Health authorities have apologised “unreservedly” to the family of a Queenstowner who died in hospital after a medical foul-up.
The Health & Disability Commissioner blames Southern District Health Board for the June 2008 passing of Kevin Stewart Thomas in Invercargill’s Southland Hospital.
Thomas died of a heart attack after treatment for alcohol withdrawal – five months after being rocked by the sudden death of beloved wife Nicole.
Last month, three senior SDHB hospital officials apologised to the Thomas family in writing: “We wish to unreservedly and sincerely apolo-gise that the care provided to your late brother did not consistently meet the professional standards required by our organisation.
“We’re now aware that in regard to assessment and documentation of your bro-ther’s condition we did in fact breach our own policies which is inexcusable.
“We regret this apology was not immediately forthcoming,” medical director Dr Alasdair Millar, nurse director Jenny Hanson and medical directorate boss Ian Winwood say.
It comes after the hospital initially denied responsibility, stonewalling the Thomas family and provoking them into complaining to the Health & Disability Commissioner.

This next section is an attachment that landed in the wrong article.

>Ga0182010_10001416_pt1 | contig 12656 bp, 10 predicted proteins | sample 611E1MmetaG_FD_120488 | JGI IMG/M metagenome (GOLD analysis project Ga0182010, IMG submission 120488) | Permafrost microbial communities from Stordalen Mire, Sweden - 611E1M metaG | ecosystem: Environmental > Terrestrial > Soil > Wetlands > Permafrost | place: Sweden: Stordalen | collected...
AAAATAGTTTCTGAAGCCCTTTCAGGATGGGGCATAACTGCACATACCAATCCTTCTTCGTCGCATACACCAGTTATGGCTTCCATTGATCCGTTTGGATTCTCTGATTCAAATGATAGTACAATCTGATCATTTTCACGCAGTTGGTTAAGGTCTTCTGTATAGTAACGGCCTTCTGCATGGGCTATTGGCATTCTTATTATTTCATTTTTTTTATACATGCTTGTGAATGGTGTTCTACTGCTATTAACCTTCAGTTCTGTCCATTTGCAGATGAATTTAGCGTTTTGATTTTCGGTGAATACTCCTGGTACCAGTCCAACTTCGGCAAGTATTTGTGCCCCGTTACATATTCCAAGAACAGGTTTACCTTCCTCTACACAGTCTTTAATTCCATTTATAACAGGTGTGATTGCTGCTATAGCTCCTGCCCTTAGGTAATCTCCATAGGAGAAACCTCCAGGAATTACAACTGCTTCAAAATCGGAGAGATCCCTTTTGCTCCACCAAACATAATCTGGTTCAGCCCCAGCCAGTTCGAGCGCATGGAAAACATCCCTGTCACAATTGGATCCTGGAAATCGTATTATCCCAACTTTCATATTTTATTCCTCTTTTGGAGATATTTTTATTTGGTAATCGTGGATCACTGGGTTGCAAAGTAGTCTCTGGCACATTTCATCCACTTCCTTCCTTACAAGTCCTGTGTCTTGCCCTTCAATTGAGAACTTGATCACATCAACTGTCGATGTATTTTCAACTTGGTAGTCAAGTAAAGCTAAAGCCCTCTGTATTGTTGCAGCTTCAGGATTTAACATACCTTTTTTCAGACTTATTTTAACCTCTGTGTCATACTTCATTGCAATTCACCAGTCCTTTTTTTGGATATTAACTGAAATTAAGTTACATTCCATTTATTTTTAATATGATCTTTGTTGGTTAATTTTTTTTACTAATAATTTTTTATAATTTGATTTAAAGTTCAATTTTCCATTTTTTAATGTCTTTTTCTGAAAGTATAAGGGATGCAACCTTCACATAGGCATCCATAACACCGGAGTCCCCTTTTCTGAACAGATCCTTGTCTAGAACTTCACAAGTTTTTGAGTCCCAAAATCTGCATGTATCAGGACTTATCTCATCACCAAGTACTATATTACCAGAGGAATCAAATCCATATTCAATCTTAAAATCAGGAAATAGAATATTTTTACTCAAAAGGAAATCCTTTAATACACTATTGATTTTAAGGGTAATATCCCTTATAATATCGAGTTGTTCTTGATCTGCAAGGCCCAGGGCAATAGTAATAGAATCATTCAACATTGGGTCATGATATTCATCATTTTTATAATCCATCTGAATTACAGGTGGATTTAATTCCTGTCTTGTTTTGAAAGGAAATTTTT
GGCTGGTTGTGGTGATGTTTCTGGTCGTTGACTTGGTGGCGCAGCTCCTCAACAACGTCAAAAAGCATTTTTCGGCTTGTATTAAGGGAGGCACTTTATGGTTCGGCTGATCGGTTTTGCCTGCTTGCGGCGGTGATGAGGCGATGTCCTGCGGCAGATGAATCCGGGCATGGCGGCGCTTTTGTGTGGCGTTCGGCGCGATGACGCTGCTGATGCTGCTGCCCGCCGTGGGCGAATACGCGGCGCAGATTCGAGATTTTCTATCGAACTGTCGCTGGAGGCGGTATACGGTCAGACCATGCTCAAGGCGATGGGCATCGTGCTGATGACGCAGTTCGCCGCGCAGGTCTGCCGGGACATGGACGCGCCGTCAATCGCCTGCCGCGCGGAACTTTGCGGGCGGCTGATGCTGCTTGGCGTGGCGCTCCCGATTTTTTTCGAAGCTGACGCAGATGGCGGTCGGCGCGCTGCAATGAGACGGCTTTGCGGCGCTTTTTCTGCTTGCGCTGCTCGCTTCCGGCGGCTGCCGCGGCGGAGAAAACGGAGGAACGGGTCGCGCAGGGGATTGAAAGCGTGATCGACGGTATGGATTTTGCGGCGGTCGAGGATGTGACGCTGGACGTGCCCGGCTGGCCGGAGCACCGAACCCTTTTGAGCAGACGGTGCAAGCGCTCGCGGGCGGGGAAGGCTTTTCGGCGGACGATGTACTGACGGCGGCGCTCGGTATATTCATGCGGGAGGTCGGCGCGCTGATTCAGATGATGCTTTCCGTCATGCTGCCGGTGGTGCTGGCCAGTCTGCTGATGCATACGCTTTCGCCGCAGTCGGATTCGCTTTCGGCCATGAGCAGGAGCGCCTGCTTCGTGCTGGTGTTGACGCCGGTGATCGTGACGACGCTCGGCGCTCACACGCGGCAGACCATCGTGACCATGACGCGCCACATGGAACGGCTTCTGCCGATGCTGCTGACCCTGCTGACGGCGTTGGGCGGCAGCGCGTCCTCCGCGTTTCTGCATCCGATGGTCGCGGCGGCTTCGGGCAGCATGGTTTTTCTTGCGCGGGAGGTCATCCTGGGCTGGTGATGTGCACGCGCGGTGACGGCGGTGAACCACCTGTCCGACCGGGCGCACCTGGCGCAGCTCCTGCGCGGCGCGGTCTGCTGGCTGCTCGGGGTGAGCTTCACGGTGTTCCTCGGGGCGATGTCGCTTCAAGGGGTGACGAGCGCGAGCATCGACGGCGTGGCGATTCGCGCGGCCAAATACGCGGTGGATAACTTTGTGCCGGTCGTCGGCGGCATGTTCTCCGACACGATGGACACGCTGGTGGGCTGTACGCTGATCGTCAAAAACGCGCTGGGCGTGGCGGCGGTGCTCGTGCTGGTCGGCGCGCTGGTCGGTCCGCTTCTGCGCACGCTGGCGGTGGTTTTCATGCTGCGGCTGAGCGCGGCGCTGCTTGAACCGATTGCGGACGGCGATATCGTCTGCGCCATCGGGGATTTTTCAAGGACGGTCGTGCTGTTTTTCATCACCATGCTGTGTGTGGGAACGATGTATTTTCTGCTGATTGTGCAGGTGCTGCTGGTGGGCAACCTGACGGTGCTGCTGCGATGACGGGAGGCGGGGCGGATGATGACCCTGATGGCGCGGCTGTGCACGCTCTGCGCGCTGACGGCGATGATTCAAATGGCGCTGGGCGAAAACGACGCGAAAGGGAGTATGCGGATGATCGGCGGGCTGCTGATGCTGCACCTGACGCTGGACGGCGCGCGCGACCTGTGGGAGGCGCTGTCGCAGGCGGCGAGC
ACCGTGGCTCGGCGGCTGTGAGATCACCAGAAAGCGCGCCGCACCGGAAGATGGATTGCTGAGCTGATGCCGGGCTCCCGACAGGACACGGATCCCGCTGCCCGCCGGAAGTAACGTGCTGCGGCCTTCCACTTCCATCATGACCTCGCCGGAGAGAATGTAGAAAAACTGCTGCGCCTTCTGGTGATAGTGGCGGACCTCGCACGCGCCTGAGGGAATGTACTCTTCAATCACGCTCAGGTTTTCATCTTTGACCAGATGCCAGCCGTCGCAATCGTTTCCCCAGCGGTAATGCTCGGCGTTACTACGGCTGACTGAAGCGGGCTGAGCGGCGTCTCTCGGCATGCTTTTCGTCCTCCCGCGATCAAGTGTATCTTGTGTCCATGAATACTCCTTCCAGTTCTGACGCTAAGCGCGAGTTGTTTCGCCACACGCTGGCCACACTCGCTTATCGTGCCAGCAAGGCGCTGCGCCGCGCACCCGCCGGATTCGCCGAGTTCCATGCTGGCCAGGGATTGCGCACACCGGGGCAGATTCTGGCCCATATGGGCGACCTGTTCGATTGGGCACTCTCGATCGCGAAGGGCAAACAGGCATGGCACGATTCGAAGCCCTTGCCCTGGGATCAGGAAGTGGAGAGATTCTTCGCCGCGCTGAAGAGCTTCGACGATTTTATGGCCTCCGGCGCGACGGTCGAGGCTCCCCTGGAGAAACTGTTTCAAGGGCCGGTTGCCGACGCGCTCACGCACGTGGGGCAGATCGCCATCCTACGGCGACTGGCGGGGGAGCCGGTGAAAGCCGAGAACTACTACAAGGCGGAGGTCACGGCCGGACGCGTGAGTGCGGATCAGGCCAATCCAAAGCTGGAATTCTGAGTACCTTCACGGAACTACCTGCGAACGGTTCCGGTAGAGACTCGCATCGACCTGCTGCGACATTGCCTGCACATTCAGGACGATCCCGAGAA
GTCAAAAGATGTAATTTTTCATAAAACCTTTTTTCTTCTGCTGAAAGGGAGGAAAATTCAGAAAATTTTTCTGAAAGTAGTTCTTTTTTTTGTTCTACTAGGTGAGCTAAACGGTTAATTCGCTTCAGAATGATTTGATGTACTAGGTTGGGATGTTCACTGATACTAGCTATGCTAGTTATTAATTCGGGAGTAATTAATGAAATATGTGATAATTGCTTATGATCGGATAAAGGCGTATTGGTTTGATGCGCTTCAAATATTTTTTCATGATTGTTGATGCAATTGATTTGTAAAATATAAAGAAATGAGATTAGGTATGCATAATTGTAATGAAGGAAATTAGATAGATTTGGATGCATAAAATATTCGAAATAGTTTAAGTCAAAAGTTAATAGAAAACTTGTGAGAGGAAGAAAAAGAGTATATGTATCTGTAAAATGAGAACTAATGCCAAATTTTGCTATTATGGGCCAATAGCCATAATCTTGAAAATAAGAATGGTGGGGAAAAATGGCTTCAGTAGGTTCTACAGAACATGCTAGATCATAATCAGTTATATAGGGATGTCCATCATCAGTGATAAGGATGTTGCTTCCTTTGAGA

Even after the commissioner’s adverse finding this January, SDHB took another two months to apologise.
While there’s been no public inquest, Mountain Scene’s been told the coroner found Thomas died of cardiac arrest. Mountain Scene is unable to reveal more detail into the circumstances leading up to his death as a report on this remains private between the family and Health & Disability Commissioner.
For years Thomas, an ace drummer, had backed entrants at Gore’s annual Gold Guitar Awards – one of his favourite gigs – and he headed there in June 2008.
Thomas suddenly collapsed on stage and was rushed to Southland Hospital to be treated with diazepam – the generic name for Valium. Diazepam is a valuable drug, a longtime local GP tells Mountain Scene, with several uses including combating anxiety.
However, it’s understood Thomas reacted badly to diazepam over two weeks in intensive care. Mountain Scene has sighted crucial passages from a report by Professor Carl Burgess of the Wellington School of Medicine & Health Sciences, who assisted the Health & Disability Commissioner.
“It is therefore possible that what [Southland Hospital] clinicians were seeing was a paradoxical reaction to diazepam,” Burgess says.
Health website medicinenet.com notes: “Rarely, diazepam causes a paradoxical [adverse] reaction with excitability, muscle spasm, lack of sleep and rage. Confusion, depression, speech problems, and double vision are also rare side-effects.”